High-mobility group A2 gene expression is frequently induced in non-functioning pituitary adenomas (NFPAs), even in the absence of chromosome 12 polysomy

Giovanna Maria Pierantoni, Palma Finelli, Emanuele Valtorta, Daniela Giardino, Ornella Rodeschini, Francesco Esposito, Marco Losa, Alfredo Fusco, Lidia Larizza

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The high-mobility group A2 (HMGA2) gene has a critical role in benign tumors where it is frequently rearranged, and in malignant tumors, where it is overexpressed in the absence of structural modification of the HMGA2 locus. By previous fluorescence in situ hybridization (FISH) and reverse transcriptase PCR analyses on human prolactin-secreting pituitary adenomas we detected rearrangement of the HMGA2 gene and amplification of its native region associated with activated expression. These data indicated a role for the HMGA2 gene in the development of human pituitary prolactinomas, since they are consistent with the appearance of prolactin/growth hormone adenomas in transgenic mice overexpressing the HMGA2 gene. To assess a more general role for HMGA2 in pituitary oncogenesis, we investigated HMGA2 amplification and expression in a panel of non-functioning pituitary adenomas (NFPAs) which account for 25% of all pituitary adenomas. We provide evidence that out of 18 NFPA tumors tested, 12 expressed HMGA2, but, different from prolactinomas, only in two cases the upregulation of the gene could be associated with amplification and/or rearrangement of the HMGA2 locus. Increased dosage of chromosome 12 was found in the expressing and non-expressing NFPAs, confirming that this sole event is insufficient to drive up activation of the HMGA2 gene. A role for chromosome 12 polysomy to promote structural instability of HMGA2 is confirmed, but the mechanism via trisomy is less prevalent in the frequently diploid NFPAs than in the usually hyperdiploid prolactinomas. Micro-rearrangements of HMGA2 gene not detectable by FISH analysis and/or sequence alterations could contribute to upregulation of HMGA2 gene in pituitary adenomas of the NFPA subtype. However, it cannot be excluded that the HMGA2 overexpression may be due, in some NFPA patients, to the same, still mainly unknown, mechanisms responsible for HMGA2 overexpression in malignant neoplasias.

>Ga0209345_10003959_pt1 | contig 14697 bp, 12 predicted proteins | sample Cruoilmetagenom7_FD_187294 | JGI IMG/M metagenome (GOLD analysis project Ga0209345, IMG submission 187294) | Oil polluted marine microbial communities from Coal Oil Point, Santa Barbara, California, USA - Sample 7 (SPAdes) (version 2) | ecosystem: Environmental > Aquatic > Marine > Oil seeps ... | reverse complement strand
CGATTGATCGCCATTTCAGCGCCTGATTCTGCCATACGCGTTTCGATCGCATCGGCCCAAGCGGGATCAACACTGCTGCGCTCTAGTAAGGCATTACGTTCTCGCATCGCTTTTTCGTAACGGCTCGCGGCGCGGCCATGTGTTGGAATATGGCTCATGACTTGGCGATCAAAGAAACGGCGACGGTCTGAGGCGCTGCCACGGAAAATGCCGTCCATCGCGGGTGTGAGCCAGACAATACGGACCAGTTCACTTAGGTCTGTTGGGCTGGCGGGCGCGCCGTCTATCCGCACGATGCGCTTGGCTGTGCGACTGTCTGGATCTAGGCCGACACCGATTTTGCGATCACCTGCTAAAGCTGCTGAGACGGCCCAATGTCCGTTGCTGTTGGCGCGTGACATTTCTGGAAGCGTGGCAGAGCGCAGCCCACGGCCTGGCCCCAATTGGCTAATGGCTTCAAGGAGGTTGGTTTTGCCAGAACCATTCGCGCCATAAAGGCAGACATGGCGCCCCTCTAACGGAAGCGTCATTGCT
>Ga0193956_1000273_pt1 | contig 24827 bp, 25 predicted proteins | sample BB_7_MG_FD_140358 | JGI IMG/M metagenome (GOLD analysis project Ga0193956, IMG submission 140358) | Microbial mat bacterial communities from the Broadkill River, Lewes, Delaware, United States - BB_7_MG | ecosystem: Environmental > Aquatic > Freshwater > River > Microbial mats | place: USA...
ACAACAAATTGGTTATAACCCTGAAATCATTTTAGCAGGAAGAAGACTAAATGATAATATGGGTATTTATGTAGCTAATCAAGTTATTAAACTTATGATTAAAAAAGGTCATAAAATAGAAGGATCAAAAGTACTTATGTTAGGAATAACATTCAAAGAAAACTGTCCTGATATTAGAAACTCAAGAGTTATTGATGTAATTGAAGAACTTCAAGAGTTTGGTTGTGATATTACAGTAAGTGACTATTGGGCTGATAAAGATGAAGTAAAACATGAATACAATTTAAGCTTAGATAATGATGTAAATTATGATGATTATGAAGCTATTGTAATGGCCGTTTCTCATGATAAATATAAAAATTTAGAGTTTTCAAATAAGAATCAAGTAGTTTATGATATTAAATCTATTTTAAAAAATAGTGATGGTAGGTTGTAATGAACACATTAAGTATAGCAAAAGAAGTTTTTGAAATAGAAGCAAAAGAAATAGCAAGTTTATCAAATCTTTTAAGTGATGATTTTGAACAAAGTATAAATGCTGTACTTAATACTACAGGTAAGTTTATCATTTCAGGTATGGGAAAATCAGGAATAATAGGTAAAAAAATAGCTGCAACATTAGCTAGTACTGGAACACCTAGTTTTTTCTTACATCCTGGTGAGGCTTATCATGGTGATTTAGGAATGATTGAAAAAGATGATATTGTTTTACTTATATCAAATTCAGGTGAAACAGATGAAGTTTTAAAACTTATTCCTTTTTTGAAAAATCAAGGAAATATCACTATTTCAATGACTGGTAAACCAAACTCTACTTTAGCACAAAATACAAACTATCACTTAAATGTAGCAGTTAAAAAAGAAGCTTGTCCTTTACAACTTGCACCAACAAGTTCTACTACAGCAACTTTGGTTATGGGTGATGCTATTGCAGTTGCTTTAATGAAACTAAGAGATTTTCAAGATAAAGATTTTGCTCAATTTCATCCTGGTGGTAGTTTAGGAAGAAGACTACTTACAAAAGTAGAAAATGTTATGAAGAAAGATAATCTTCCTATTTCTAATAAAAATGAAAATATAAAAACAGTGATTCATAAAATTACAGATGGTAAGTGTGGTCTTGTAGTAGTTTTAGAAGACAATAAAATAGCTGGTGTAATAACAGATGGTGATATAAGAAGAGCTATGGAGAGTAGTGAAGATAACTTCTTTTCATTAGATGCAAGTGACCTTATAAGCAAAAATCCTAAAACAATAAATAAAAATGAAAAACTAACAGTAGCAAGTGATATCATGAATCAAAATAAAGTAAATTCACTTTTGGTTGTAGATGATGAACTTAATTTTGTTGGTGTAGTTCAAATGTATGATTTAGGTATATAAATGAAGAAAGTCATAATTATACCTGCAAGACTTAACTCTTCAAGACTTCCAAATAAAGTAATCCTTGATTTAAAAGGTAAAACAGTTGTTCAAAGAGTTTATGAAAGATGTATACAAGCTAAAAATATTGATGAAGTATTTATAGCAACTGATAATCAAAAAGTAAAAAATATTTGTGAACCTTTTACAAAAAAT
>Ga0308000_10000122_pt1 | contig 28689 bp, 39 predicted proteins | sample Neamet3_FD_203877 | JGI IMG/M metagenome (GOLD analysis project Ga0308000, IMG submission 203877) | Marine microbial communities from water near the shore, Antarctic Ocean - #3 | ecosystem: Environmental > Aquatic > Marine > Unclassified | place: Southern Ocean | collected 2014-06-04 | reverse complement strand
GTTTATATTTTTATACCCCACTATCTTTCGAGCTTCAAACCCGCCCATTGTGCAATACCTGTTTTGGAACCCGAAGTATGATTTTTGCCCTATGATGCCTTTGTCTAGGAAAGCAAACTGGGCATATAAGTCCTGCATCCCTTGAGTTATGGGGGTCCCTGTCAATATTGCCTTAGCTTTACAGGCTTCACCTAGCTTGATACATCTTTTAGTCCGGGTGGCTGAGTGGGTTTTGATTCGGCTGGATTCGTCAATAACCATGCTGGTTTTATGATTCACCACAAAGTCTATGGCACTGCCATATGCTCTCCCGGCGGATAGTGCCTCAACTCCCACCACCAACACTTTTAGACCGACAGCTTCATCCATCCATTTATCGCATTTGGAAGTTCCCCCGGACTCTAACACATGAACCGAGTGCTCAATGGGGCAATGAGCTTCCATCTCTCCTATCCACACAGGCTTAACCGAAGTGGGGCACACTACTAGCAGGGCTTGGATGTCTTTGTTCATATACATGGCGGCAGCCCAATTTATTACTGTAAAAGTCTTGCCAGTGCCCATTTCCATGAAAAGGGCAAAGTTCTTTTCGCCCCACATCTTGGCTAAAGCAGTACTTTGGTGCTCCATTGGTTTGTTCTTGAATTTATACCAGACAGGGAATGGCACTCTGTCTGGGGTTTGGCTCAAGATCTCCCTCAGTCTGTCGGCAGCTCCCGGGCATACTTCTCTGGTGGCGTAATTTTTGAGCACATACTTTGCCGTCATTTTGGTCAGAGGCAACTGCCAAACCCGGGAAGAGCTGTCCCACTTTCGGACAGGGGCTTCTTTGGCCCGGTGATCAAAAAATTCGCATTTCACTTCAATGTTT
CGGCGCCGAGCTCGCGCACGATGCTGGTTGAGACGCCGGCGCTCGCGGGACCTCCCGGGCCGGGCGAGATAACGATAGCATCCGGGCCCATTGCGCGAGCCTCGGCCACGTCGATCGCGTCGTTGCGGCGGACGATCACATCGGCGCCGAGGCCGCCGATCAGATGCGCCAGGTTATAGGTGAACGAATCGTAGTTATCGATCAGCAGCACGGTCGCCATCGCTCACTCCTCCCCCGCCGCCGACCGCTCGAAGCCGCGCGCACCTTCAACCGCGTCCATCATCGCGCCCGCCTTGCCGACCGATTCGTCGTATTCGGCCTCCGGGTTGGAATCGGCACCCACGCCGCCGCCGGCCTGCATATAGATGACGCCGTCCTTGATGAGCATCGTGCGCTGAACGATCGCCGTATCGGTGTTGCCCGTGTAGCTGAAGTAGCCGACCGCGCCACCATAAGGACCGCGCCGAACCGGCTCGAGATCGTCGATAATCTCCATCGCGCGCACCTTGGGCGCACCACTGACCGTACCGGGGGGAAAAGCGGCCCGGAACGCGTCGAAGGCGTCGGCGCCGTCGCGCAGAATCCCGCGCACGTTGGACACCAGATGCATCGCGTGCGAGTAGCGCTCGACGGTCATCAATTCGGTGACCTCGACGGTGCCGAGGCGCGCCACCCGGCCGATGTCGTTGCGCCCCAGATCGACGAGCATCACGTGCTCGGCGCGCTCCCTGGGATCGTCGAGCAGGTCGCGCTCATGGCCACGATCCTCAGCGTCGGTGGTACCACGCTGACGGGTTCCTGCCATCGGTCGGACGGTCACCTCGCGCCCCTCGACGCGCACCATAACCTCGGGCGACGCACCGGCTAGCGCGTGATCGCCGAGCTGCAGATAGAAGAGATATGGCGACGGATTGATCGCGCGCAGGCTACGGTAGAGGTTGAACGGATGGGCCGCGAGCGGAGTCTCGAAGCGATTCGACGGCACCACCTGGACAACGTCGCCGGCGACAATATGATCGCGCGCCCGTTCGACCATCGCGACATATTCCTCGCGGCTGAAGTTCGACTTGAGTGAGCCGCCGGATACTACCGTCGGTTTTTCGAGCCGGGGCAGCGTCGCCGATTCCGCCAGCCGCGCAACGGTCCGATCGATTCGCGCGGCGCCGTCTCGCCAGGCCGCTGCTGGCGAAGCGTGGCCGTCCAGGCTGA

Original languageEnglish
Pages (from-to)867-874
Number of pages8
JournalEndocrine-Related Cancer
Issue number4
Publication statusPublished - Dec 2005

ASJC Scopus subject areas

  • Endocrinology
  • Oncology
  • Cancer Research
  • Endocrinology, Diabetes and Metabolism


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